A new wavelet technique developed by researchers in Taiwan promises to rectify the principal downside of PET’s otherwise precise physiological uptake -- low signal to photon ratio due to photon noise.
A new wavelet technique developed by researchers in Taiwan promises to rectify the principal downside of PET's otherwise precise physiological uptake - low signal to photon ratio due to photon noise.
"By processing the image through selected wavelet parameters, we keep the resolution and contrast but reduce almost half of the coefficient of variation in the region of interest of PET images," said Jyh-Cheng Chen, Ph.D., professor of radiological sciences at National Yang-Ming University in Taipei.
A noisy PET image indicates that noise has been overlapped with main signals, according to Chen. Denoising can be achieved through the transfer of signals from spatial domain to wavelet domain using wavelet transform.
Fourier transform can transfer a signal from temporal (spatial) domain to frequency (spatial frequency) domain, Chen said. But because the signal is in sinusoidal form, temporal information is lost after transformation (Comput Med Imaging Graph 2005;29(4):297-304).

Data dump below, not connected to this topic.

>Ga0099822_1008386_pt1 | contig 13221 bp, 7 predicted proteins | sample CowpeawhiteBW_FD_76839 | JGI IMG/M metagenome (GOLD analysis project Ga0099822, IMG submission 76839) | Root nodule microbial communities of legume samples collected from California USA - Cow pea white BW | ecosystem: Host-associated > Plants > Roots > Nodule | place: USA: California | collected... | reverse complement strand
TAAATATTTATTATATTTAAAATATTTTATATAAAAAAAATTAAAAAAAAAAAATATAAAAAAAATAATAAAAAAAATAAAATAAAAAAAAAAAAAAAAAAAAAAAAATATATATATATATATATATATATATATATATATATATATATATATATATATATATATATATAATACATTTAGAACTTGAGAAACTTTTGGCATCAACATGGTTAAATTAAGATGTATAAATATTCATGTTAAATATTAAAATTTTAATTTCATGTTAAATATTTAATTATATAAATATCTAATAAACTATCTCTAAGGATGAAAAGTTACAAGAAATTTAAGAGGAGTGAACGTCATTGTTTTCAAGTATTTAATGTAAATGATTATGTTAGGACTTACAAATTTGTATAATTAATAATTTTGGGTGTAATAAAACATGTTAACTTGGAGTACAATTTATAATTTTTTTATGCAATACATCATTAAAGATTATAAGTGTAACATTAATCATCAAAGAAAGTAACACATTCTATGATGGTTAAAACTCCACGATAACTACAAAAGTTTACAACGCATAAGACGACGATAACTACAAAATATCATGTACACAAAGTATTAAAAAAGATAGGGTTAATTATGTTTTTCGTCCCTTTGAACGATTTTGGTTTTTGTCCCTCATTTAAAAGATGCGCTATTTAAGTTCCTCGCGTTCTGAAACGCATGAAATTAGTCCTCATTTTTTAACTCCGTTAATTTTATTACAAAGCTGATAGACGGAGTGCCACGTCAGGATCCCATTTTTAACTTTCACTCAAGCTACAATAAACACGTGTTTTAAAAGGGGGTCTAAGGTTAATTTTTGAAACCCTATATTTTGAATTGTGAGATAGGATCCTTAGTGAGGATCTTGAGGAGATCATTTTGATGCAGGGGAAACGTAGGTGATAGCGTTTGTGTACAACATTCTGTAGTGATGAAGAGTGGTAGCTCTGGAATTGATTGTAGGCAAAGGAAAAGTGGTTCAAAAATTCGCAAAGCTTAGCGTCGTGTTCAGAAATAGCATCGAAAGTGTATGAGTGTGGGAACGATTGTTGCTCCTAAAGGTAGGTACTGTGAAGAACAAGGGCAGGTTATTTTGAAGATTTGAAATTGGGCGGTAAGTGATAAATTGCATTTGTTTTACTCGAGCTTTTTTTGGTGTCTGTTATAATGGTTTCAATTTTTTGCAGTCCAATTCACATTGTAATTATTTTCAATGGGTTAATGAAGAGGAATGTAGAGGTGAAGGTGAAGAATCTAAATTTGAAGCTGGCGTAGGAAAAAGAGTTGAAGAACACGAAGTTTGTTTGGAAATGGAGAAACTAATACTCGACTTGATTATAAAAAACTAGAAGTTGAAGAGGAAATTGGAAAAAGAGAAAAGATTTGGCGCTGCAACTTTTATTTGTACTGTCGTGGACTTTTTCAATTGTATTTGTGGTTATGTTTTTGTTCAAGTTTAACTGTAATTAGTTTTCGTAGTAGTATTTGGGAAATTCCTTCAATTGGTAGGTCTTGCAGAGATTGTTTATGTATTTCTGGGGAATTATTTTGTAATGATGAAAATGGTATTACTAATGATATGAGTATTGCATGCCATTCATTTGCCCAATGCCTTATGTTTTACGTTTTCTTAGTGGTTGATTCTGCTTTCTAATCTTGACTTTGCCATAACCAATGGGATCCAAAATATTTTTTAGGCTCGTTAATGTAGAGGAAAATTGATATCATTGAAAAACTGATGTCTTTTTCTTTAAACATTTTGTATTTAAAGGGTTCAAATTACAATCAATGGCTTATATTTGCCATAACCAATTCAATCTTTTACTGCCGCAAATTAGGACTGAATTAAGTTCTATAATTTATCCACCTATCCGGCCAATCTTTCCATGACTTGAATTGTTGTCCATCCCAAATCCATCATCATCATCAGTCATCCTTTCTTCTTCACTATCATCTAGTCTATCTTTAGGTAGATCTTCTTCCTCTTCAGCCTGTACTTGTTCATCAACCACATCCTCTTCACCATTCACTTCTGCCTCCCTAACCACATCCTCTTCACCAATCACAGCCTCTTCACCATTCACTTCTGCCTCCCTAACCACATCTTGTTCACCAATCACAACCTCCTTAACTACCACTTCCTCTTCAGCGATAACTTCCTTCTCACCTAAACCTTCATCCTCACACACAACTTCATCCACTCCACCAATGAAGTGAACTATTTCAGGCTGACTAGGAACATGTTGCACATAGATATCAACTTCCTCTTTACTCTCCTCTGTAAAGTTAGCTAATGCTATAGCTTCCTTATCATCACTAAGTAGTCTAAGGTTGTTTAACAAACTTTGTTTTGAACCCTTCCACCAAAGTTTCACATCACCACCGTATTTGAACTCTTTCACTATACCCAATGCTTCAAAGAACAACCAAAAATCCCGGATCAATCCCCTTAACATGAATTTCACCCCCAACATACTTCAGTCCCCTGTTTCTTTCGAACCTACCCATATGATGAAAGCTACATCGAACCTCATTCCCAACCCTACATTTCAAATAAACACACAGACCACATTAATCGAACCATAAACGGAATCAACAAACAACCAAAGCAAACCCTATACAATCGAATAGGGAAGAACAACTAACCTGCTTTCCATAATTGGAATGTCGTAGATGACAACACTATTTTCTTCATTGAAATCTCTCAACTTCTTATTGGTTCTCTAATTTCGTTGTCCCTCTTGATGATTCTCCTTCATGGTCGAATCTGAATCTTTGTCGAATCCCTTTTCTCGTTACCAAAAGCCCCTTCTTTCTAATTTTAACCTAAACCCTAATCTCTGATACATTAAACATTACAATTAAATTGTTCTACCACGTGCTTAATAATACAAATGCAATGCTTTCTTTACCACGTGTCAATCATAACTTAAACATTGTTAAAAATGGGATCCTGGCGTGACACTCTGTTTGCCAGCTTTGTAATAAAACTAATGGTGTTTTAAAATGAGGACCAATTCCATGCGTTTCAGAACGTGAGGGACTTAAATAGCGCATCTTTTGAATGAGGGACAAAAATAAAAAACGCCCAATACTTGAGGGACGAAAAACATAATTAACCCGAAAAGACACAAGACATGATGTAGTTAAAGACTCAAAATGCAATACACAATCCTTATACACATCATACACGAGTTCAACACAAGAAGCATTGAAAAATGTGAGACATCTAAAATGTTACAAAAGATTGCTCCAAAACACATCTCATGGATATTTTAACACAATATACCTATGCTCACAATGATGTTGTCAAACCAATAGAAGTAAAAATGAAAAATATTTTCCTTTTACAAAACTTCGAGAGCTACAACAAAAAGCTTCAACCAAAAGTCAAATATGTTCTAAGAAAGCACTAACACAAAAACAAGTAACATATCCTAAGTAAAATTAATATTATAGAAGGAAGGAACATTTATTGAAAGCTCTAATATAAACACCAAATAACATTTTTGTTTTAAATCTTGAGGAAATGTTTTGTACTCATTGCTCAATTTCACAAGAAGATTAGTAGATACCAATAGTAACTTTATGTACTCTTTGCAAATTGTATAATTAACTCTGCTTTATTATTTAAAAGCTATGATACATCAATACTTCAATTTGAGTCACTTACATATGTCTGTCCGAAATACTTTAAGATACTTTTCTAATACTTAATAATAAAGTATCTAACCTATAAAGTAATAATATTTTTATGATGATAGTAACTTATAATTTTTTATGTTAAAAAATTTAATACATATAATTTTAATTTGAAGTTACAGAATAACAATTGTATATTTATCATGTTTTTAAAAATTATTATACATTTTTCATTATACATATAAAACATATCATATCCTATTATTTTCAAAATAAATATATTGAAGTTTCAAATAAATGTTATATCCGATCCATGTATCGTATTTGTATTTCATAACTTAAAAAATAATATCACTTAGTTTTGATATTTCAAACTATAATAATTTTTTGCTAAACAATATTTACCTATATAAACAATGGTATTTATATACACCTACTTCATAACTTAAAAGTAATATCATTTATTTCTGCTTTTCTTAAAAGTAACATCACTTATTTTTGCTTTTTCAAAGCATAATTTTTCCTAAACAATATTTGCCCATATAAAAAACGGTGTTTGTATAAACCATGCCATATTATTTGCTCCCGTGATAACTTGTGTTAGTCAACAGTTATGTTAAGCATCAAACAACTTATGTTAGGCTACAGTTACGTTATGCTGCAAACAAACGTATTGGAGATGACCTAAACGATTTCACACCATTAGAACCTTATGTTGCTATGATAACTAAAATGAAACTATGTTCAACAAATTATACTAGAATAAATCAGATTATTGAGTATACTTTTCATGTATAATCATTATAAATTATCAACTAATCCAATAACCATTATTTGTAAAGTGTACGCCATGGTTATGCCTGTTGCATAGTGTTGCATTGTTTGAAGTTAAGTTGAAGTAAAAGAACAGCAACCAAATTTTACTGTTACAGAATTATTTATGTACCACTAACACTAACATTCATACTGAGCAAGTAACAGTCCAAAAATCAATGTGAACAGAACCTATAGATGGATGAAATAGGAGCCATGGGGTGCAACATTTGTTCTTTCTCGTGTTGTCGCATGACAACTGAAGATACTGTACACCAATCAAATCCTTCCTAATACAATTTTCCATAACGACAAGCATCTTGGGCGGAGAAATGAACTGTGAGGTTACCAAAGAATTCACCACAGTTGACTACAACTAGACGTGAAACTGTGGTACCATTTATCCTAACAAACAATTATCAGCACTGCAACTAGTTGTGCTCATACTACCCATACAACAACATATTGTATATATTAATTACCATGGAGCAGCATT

"It makes us unable to catch a specific frequency at a certain time interval," Chen said.
However, the basis of the wavelet technique is a waveform of limited duration, so the temporal (spatial) information is retained after transformation. Wavelet transform is able to provide different analytical results by using the benefits of scaling and shifting of the mother wavelet and time-frequency localization, according to Chen.
"This overcomes the shortcoming of Fourier transform and has been used widely to process signals," Chen said.
The denoising procedure is composed of three steps:
"It is quite valuable to spend some effort on threshold selection because it has directly influenced the result of denoising," Chen said. "We processed the data after PET image reconstruction, but the result might have been different - or better - had we done the processing in the sinogram domain."
For more online information, refer to Diagnostic Imaging's PACSweb section.